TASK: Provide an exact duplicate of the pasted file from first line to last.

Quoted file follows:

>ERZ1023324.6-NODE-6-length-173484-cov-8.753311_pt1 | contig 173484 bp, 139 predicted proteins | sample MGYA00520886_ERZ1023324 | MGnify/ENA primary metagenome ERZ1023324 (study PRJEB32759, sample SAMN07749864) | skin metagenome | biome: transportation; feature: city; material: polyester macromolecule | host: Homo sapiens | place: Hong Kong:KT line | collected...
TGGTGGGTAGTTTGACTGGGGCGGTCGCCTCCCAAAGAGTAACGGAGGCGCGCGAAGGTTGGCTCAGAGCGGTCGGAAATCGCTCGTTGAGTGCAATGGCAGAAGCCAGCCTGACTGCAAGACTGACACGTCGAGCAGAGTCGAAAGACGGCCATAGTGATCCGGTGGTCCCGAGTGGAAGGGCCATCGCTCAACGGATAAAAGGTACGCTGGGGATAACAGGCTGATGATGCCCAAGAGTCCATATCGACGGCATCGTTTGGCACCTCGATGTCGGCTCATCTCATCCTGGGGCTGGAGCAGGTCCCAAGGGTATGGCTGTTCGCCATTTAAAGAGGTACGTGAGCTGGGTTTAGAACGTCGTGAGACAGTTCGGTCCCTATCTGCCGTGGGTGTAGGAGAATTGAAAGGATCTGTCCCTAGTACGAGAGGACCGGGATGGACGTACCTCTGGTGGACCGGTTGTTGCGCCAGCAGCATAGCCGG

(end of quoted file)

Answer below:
>ERZ1023324.6-NODE-6-length-173484-cov-8.753311_pt1 | contig 173484 bp, 139 predicted proteins | sample MGYA00520886_ERZ1023324 | MGnify/ENA primary metagenome ERZ1023324 (study PRJEB32759, sample SAMN07749864) | skin metagenome | biome: transportation; feature: city; material: polyester macromolecule | host: Homo sapiens | place: Hong Kong:KT line | collected...
TGGTGGGTAGTTTGACTGGGGCGGTCGCCTCCCAAAGAGTAACGGAGGCGCGCGAAGGTTGGCTCAGAGCGGTCGGAAATCGCTCGTTGAGTGCAATGGCAGAAGCCAGCCTGACTGCAAGACTGACACGTCGAGCAGAGTCGAAAGACGGCCATAGTGATCCGGTGGTCCCGAGTGGAAGGGCCATCGCTCAACGGATAAAAGGTACGCTGGGGATAACAGGCTGATGATGCCCAAGAGTCCATATCGACGGCATCGTTTGGCACCTCGATGTCGGCTCATCTCATCCTGGGGCTGGAGCAGGTCCCAAGGGTATGGCTGTTCGCCATTTAAAGAGGTACGTGAGCTGGGTTTAGAACGTCGTGAGACAGTTCGGTCCCTATCTGCCGTGGGTGTAGGAGAATTGAAAGGATCTGTCCCTAGTACGAGAGGACCGGGATGGACGTACCTCTGGTGGACCGGTTGTTGCGCCAGCAGCATAGCCGG